Allow me to explain. Hurley's Borg are deliciously simple. They come, they take, you become one of them. There is no conversation, no negotiations, no objective or long term plan other than All Will Be Borg. Braga introduced fundamentally flawed ideas into the Borg, creating the Borg Queen for Star Trek First Contact and transwarp conduits for the Borg in Star Trek Voyager (purists will say that the Borg had transwarp conduits in Star Trek The Next Generation, but they did not; the Independent Borg from "Decent, Parts I and II" had a ship that was clearly not Borg that had transwarp conduits. The prevailing idea in the episode was that Lore captured that ship and moved the independent Borg there when he came upon their crippled ship. Thus, the Borg should not know about transwarp conduits.) and a whole Borg Underground Dream Movement in Star Trek Voyager. Braga's Borg make no sense; for example, if the Borg could essentially move faster than any other race in the galaxy, there would be no reason under their philosophy to not conquer everything. Now. They would swarm a planet or system, assimilate everything and move on. That's not imagination, that's simple use of resources to maximize the effort and the movement.

Similarly, in The Return, the idea of the Borg and Romulan alliance falls flat. Of all of the races in the Star Trek universe, the Romulans would have the least to offer the Borg. They are isolationists that are surrounded by other major powers. So renegade Romulans teaming up with the Borg is a fundamental plot point that is a huge plot hole. It doesn't work.

On a similar note, William Shatner's voice for action and adventure comes through in a most inconvenient manner with the Borg with his creation of, essentially, Borg spiders and Borg Centipedes. Having read many of Shatner's Tek books, this kind of science fiction concept seems like his idea. It's not a bad idea, but it is a bad idea for the Borg. Again, part of the genius of the Borg concept from "Q-Who?" is that there is no differentiation. No unit is special. No unit is unique. Stringing together multiple biological units to create a specialized unit is counterideolgical to the Borg premise.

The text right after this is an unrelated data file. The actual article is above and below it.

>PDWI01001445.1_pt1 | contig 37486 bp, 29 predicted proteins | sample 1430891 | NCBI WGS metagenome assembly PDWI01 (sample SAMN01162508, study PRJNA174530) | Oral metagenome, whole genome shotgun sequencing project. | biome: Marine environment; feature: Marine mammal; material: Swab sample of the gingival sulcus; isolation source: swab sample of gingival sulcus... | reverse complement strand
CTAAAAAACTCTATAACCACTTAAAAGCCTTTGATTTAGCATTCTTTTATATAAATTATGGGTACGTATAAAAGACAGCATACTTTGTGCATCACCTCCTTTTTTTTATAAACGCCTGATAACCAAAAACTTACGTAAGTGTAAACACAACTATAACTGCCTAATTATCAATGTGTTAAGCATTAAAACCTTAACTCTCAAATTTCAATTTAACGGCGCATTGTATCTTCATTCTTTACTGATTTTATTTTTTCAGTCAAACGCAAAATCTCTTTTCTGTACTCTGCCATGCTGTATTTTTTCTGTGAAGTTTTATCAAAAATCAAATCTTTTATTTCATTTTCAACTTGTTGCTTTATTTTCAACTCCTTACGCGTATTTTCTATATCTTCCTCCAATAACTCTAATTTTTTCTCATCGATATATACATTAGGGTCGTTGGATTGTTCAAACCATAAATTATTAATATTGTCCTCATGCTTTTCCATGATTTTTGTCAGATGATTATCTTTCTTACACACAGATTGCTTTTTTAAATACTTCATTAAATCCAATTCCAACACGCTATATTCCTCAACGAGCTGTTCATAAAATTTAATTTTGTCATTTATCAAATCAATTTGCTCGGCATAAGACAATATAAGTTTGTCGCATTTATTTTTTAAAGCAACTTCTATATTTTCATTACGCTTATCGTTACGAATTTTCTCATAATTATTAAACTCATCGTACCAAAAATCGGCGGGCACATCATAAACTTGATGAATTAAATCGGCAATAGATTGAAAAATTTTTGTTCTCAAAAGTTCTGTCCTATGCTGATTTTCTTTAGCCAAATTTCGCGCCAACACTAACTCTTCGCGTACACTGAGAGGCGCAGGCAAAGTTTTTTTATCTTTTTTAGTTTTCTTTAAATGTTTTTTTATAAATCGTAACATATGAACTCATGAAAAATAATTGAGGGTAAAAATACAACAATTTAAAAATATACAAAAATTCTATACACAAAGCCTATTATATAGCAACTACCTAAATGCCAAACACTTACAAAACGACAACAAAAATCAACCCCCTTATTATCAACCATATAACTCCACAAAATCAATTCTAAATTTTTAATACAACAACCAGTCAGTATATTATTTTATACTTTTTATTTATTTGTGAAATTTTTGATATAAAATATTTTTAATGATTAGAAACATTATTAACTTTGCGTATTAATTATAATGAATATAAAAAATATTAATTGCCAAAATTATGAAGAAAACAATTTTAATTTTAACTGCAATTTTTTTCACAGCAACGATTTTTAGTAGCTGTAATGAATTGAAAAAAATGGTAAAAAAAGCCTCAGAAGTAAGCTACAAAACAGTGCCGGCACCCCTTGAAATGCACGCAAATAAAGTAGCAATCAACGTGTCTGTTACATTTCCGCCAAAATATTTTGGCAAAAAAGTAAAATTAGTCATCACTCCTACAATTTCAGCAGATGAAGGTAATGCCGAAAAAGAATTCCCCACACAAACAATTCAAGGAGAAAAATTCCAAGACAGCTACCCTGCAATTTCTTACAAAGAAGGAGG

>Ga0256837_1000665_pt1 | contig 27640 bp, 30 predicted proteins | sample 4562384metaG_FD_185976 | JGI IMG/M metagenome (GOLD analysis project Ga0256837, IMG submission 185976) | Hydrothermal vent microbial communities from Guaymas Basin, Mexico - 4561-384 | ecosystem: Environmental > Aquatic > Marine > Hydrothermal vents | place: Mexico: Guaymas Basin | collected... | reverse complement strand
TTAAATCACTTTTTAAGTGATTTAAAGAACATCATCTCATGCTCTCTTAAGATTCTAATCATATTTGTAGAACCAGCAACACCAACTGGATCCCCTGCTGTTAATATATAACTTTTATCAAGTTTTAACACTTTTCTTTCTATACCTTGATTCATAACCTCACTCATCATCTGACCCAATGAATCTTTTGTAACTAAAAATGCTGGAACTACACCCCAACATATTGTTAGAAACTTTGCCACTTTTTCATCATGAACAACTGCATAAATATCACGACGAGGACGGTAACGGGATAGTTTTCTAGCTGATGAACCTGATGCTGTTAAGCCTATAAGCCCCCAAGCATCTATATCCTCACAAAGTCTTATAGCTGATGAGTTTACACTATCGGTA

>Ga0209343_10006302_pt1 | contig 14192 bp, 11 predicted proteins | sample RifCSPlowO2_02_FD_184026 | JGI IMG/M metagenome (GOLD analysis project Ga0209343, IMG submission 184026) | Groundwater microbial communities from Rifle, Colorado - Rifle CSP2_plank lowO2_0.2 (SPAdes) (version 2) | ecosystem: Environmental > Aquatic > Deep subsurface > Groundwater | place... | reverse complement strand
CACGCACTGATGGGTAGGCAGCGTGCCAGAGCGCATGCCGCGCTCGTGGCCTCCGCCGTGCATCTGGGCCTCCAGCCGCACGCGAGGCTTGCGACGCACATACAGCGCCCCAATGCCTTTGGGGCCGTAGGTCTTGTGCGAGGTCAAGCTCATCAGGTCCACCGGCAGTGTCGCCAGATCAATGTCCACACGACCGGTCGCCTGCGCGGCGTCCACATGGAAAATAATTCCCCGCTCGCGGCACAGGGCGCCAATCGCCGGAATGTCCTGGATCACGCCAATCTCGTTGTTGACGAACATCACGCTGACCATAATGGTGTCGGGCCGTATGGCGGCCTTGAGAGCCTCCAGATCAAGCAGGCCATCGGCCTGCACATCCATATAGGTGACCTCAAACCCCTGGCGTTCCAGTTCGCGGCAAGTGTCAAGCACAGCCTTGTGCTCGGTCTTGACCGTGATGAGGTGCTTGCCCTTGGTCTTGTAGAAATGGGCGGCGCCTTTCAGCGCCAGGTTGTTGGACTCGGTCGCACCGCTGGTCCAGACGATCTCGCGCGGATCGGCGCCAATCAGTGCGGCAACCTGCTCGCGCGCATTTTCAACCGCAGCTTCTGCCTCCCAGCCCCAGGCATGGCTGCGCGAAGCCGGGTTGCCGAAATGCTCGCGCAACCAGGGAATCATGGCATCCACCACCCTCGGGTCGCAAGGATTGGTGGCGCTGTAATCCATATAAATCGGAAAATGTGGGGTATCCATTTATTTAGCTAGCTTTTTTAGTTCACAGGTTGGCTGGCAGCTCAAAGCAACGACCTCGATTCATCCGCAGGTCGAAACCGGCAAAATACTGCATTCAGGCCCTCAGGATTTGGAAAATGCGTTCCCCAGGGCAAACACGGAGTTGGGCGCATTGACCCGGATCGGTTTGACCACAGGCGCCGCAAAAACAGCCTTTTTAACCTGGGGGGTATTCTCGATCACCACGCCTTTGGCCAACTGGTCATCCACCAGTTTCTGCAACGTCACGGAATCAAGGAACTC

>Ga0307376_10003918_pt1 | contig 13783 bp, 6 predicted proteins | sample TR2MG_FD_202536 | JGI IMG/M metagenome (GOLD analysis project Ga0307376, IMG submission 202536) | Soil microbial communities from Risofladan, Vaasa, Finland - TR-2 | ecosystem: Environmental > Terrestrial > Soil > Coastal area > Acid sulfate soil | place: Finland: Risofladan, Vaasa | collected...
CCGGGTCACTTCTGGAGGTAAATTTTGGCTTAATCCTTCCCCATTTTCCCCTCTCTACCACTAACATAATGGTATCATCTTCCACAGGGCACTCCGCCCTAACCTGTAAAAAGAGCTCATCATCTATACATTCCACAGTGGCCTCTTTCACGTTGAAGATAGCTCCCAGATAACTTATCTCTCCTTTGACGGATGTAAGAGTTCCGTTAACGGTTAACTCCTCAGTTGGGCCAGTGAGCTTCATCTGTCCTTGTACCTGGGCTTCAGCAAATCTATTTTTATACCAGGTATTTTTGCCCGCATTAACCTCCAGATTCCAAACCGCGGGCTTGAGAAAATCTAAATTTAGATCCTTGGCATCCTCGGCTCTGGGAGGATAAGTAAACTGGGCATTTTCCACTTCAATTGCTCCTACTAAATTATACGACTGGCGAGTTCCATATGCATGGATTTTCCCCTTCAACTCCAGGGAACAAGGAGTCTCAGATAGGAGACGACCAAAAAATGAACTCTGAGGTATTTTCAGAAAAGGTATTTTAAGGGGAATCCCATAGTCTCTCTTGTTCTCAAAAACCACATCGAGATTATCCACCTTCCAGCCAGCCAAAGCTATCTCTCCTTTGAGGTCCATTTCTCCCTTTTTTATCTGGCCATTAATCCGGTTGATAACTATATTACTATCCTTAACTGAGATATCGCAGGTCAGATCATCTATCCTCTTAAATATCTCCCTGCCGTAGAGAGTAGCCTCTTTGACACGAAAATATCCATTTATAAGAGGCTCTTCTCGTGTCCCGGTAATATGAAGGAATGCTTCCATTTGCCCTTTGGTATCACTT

The massive problem with the Borg in this novel comes near the climax with Picard's actions. They read as totally off for both the character of Picard and the nature of the Borg.

Finally, in the effort to make the novel more encompassing of the entire Star Trek universe, there are a few scenes set on Deep Space Nine and the voice of Bashir is not truly captured.

So what does work?

Well, it's fast paced, even if it is not terribly engaging. Things happen at a good pace and that works well for the book. The ultimate revelation on the origin of the Borg works nicely as well. In fact, the aspect of the book that works best is the Spock story. Spock's past and present come together in a way that is best described as fascinating. Unfortunately, to say more about it would be revealing as the most intriguing aspects of the Spock plot are revealed in the last fifth of the novel.

Is the Spock plotline worth the price of the book? No. Is it something that has already been ruined or bastardized in the Star Trek cannon? Yes, by Enterprise. Unfortunately, this novel is a loser in terms of Star Trek books and novels in general.

For other Star Trek novels with Judith and Garfield Reeves-Stevens involved, please check out my review of Federation here!


For other book reviews, please visit my index page by clicking here!

© 2011, 2005 W.L. Swarts. May not be reprinted without permission